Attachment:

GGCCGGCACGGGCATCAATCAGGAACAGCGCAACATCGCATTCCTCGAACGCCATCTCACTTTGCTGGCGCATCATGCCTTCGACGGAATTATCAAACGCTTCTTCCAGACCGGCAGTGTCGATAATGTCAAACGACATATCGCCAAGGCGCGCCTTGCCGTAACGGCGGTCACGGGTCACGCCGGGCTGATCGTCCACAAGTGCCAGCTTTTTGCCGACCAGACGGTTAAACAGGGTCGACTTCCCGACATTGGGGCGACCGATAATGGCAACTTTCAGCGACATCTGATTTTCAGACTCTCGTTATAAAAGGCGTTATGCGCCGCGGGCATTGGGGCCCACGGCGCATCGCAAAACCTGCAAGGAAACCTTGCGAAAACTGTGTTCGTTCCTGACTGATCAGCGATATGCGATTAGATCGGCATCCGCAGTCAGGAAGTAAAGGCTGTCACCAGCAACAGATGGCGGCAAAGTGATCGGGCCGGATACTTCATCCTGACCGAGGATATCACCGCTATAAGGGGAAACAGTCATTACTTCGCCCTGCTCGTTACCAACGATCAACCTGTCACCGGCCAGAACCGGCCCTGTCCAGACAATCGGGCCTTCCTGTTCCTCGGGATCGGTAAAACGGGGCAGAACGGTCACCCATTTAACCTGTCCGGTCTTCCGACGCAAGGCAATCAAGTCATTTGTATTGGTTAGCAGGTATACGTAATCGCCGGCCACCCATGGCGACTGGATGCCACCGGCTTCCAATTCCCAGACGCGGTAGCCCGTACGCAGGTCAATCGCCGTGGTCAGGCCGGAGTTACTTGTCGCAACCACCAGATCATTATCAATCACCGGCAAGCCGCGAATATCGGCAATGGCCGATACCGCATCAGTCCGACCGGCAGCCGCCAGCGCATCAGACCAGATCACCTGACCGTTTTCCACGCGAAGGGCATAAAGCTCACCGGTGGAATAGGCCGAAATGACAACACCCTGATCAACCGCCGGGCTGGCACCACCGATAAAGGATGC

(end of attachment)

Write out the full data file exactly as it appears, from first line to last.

GGCCGGCACGGGCATCAATCAGGAACAGCGCAACATCGCATTCCTCGAACGCCATCTCACTTTGCTGGCGCATCATGCCTTCGACGGAATTATCAAACGCTTCTTCCAGACCGGCAGTGTCGATAATGTCAAACGACATATCGCCAAGGCGCGCCTTGCCGTAACGGCGGTCACGGGTCACGCCGGGCTGATCGTCCACAAGTGCCAGCTTTTTGCCGACCAGACGGTTAAACAGGGTCGACTTCCCGACATTGGGGCGACCGATAATGGCAACTTTCAGCGACATCTGATTTTCAGACTCTCGTTATAAAAGGCGTTATGCGCCGCGGGCATTGGGGCCCACGGCGCATCGCAAAACCTGCAAGGAAACCTTGCGAAAACTGTGTTCGTTCCTGACTGATCAGCGATATGCGATTAGATCGGCATCCGCAGTCAGGAAGTAAAGGCTGTCACCAGCAACAGATGGCGGCAAAGTGATCGGGCCGGATACTTCATCCTGACCGAGGATATCACCGCTATAAGGGGAAACAGTCATTACTTCGCCCTGCTCGTTACCAACGATCAACCTGTCACCGGCCAGAACCGGCCCTGTCCAGACAATCGGGCCTTCCTGTTCCTCGGGATCGGTAAAACGGGGCAGAACGGTCACCCATTTAACCTGTCCGGTCTTCCGACGCAAGGCAATCAAGTCATTTGTATTGGTTAGCAGGTATACGTAATCGCCGGCCACCCATGGCGACTGGATGCCACCGGCTTCCAATTCCCAGACGCGGTAGCCCGTACGCAGGTCAATCGCCGTGGTCAGGCCGGAGTTACTTGTCGCAACCACCAGATCATTATCAATCACCGGCAAGCCGCGAATATCGGCAATGGCCGATACCGCATCAGTCCGACCGGCAGCCGCCAGCGCATCAGACCAGATCACCTGACCGTTTTCCACGCGAAGGGCATAAAGCTCACCGGTGGAATAGGCCGAAATGACAACACCCTGATCAACCGCCGGGCTGGCACCACCGATAAAGGATGC